Day 17 | Key Light
The key light can be "hard" (focused) or "soft" (diffused), and depending on the desired setup can be placed at different angles relative to the subject. When part of the most common setup, three-point lighting, the key light is placed at 30-60 degree angle (with the camera marking 0 degrees). In addition to the horizontal angle, the key light can be placed high or low producing different effects. The most common vertical position for the key light is at a 30 degree angle (i.e. slightly above the eye line, the nose should not cast a shadow on the lips).
- If the sun is at it's brightest, it shouldn't be used as exposed key light. Move your subject into the shade and use ambient light as your key light.
- There are many different ways you can diffuse the sun and use it as your key light, umbrellas, standing in the shade of a building or a tree, or a cloudy day are all ways to achieve diffused key light.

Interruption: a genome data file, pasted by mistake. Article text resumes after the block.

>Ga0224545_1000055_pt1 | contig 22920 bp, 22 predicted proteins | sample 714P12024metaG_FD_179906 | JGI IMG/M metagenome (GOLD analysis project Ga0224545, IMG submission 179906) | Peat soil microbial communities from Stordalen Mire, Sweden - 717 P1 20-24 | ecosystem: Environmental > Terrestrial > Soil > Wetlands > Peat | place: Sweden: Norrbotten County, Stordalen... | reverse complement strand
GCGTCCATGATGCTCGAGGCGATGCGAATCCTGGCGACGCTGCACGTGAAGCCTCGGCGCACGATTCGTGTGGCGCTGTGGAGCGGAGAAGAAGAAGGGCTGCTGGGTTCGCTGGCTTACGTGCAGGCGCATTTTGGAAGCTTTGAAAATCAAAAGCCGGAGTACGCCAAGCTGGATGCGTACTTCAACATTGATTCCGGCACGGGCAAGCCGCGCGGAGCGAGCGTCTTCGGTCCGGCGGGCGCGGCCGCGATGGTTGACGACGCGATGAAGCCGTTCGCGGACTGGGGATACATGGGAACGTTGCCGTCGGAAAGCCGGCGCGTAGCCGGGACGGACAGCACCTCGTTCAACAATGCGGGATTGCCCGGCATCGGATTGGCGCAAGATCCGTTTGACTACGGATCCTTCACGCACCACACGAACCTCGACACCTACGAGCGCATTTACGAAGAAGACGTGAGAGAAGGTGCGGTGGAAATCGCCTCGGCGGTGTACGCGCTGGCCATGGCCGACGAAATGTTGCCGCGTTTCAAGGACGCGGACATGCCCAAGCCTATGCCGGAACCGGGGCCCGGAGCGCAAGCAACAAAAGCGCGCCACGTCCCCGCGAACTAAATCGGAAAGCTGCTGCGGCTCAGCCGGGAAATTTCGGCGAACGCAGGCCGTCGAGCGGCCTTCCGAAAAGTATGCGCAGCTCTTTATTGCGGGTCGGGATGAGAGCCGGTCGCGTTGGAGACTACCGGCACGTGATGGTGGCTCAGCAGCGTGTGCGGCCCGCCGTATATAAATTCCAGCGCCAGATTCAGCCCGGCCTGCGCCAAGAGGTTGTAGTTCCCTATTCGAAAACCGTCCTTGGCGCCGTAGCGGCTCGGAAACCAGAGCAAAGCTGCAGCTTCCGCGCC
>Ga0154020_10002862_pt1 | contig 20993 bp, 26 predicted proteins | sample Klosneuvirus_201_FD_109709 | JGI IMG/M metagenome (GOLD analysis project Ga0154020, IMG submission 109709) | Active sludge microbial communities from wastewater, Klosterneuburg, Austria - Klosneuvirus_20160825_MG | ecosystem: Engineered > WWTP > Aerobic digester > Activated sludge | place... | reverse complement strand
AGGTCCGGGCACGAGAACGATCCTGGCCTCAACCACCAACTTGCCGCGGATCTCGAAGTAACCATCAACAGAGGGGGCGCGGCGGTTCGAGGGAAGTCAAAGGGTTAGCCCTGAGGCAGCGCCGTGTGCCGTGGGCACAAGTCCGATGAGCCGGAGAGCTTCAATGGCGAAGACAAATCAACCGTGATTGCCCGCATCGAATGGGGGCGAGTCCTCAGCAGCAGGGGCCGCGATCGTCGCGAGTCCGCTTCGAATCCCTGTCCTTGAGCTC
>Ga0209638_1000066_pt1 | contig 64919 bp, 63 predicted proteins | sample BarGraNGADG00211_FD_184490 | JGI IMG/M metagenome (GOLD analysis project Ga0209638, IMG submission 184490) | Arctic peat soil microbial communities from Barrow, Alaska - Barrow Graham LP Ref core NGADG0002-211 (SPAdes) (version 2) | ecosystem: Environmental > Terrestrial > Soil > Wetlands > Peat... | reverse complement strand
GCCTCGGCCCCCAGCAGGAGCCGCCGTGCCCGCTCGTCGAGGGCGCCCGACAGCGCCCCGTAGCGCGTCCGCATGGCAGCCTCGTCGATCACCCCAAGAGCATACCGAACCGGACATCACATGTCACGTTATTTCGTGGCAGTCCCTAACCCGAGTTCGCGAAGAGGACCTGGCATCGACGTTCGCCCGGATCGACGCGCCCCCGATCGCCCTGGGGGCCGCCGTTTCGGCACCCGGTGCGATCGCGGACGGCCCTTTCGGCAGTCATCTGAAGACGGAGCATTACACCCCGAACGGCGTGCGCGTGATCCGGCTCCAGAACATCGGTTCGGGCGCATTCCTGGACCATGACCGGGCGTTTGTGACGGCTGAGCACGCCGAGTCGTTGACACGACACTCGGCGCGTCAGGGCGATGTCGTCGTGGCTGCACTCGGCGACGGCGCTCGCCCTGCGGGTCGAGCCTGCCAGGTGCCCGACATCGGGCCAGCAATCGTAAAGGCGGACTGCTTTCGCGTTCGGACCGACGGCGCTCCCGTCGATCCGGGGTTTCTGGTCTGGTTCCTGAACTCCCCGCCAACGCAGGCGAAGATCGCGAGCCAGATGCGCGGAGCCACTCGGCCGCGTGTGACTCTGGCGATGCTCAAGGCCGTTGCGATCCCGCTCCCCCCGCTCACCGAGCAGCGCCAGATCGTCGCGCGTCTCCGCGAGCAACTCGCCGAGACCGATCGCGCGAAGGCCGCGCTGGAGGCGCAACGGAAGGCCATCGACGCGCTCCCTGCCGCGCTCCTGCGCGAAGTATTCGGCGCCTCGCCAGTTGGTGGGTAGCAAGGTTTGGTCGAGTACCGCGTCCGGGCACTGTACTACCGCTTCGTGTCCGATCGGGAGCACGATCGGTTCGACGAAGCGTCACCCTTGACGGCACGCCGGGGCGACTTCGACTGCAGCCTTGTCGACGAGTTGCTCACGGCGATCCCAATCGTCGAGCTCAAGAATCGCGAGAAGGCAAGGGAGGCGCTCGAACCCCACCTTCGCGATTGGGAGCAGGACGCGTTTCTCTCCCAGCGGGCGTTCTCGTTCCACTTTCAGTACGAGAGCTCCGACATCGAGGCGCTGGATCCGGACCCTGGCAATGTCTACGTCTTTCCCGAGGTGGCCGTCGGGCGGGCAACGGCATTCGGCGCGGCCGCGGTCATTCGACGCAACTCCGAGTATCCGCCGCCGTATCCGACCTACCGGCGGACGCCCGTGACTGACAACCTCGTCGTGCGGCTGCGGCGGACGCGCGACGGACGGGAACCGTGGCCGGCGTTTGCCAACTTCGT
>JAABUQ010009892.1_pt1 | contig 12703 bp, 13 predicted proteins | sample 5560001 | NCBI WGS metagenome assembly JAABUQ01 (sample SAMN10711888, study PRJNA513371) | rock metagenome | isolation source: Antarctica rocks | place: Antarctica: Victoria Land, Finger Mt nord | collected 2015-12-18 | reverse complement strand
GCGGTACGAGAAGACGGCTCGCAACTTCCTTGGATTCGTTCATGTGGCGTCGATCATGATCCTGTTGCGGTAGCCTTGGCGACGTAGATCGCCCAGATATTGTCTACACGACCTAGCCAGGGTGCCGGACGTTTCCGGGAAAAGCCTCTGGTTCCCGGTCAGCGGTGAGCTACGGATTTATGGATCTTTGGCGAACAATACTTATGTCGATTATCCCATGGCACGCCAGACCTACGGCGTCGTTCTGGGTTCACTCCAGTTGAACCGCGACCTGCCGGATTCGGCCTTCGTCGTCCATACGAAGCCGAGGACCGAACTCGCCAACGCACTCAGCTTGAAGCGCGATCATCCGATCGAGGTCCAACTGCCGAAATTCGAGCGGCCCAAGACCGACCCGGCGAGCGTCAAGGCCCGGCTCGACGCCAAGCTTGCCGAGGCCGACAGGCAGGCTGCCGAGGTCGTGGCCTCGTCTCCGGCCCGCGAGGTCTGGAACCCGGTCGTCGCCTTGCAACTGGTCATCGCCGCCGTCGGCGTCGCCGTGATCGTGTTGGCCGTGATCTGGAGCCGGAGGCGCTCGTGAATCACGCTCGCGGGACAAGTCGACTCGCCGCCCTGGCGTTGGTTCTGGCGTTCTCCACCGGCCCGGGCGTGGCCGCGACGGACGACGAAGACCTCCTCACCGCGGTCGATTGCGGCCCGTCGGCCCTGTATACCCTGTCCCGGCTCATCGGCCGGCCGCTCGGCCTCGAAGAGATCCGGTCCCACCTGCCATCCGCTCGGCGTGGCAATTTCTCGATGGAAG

- When using studio lights, the most flattering position for key light is 45 degrees from your subject.
- Placing your subject up close to a north-facing window creates soft and flattering light.
- Light brings emphasis and dark brings emphasis. Make sure your key light falls on what you would like to emphasize.
- Your key light should be focused on your subject's face rather than their body or surroundings.
Levels of ambient light are most frequently considered relative to additional lighting used as fill light, in which case the ambient light is normally treated as the key light. In some cases, ambient light may be used as a fill light, in which case additional lighting provides the stronger light source, for example in bounce flash photography.